Shawn Oliver Roblin v. Carolyn W. Colvin

Filing 19

MEMORANDUM OPINION AND ORDER by Magistrate Judge Paul L. Abrams. IT IS HEREBY ORDERED that: (1) plaintiff's request for remand is GRANTED; (2) the decision of the Commissioner is REVERSED; and (3) this action is remanded to defendant for further proceedings consistent with this Memorandum Opinion. (ch)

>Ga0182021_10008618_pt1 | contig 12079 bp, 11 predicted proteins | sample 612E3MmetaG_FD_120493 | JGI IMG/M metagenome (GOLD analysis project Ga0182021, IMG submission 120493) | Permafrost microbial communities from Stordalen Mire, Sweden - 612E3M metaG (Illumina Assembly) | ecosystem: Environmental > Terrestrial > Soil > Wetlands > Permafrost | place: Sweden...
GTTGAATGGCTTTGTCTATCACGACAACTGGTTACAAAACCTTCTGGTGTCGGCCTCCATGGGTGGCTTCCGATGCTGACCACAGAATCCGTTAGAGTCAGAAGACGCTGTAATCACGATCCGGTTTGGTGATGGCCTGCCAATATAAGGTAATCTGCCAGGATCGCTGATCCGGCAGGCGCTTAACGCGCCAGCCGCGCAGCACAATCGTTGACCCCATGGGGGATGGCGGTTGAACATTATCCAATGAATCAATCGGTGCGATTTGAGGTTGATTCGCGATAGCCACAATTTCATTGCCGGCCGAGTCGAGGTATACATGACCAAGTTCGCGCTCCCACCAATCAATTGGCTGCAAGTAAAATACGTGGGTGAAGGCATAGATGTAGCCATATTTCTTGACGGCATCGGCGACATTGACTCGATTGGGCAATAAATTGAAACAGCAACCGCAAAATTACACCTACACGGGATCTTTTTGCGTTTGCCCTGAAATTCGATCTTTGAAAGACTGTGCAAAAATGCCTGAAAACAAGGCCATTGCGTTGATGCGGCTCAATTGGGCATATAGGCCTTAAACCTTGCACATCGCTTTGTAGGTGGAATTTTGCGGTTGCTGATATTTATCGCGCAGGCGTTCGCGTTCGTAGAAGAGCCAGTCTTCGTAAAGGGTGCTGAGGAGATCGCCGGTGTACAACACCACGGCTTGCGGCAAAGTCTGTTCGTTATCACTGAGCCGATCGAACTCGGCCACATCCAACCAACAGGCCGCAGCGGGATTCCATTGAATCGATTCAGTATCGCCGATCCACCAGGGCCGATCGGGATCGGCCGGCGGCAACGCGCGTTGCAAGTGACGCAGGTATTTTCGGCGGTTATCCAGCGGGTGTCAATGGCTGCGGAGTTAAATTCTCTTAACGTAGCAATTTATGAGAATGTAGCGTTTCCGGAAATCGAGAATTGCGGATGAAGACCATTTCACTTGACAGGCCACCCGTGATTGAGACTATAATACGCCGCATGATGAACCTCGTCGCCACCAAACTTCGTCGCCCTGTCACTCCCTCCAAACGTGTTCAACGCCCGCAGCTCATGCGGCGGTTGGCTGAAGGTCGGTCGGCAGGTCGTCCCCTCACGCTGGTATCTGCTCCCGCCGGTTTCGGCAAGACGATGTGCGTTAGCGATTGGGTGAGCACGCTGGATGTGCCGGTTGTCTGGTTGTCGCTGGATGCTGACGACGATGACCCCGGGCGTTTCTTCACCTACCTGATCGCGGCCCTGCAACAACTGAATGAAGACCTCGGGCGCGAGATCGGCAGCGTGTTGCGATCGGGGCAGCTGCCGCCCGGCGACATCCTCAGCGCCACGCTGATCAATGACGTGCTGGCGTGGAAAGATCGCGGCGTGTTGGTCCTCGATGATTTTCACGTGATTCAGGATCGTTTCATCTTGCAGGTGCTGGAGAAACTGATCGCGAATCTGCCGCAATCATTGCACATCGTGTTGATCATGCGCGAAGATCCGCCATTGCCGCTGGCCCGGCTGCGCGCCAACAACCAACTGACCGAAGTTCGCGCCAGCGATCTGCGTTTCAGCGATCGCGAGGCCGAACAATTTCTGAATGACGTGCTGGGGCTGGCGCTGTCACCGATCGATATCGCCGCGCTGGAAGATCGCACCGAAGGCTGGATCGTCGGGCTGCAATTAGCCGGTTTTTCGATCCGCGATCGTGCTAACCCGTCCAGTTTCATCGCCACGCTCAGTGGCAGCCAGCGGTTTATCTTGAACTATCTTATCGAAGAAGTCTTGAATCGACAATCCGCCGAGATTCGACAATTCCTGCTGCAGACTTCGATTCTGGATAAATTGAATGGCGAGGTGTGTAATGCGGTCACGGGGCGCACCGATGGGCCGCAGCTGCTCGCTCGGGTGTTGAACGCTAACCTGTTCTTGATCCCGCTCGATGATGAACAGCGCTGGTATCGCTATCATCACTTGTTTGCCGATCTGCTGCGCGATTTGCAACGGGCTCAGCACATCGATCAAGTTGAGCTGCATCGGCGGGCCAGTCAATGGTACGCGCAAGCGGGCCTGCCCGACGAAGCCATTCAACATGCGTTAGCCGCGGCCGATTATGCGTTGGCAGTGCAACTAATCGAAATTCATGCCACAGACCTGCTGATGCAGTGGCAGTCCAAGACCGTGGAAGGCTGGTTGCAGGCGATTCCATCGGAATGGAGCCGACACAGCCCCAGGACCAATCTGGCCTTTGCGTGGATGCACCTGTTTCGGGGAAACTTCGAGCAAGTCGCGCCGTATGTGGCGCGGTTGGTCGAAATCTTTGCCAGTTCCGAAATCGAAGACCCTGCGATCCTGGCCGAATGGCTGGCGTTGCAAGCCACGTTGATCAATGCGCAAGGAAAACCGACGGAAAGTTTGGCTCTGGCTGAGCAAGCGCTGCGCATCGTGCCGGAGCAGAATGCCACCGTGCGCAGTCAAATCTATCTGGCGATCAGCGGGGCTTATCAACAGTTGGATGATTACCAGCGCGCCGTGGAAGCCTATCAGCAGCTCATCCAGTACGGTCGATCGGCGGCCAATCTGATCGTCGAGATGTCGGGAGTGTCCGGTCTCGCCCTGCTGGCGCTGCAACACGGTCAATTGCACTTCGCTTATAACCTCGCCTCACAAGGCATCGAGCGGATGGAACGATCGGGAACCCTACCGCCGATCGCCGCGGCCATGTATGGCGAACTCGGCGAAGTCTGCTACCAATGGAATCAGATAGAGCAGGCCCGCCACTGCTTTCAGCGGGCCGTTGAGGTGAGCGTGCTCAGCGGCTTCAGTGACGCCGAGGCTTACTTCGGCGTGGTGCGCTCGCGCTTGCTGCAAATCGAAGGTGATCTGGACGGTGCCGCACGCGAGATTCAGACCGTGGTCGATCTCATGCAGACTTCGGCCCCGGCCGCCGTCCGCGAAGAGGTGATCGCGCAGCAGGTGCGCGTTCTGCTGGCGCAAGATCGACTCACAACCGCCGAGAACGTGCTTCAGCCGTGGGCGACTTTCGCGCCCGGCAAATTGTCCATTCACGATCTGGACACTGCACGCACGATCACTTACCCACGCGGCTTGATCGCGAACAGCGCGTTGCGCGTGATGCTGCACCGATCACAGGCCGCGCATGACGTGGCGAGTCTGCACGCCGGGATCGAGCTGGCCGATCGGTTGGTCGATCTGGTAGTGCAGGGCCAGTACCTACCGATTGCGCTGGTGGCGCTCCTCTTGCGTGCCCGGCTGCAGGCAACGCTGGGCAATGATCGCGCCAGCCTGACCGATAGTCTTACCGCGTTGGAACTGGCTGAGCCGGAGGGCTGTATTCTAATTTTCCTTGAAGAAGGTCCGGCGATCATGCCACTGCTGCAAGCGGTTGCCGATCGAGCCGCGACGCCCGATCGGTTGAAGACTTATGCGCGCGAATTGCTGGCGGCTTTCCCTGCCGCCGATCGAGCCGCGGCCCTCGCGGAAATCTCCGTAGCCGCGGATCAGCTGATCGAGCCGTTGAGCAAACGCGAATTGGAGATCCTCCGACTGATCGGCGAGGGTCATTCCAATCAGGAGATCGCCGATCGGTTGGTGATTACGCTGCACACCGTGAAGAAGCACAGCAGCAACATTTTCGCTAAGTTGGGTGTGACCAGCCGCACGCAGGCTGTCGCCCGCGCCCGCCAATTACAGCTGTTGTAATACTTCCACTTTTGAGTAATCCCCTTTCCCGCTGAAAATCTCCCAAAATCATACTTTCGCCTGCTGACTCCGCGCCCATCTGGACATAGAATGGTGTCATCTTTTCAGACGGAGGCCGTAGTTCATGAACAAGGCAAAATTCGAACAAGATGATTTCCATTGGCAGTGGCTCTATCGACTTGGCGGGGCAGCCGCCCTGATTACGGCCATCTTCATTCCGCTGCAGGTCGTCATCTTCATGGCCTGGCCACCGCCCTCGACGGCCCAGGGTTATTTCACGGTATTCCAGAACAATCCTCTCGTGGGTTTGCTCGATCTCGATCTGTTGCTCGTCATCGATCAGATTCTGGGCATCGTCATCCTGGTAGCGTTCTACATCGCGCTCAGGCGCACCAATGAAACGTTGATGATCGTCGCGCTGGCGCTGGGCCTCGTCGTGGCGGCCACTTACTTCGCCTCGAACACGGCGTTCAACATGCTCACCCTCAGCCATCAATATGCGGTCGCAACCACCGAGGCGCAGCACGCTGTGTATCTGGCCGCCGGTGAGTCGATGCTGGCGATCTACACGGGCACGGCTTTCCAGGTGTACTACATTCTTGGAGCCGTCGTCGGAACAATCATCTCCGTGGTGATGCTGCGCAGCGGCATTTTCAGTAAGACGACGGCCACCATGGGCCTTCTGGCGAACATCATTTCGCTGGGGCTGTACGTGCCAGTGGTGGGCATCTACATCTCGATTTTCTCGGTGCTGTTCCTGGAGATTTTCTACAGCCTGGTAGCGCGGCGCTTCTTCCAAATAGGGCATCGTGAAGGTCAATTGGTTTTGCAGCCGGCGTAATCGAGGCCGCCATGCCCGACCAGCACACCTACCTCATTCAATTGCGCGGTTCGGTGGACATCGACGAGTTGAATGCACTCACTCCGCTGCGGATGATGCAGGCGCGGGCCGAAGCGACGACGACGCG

Download PDF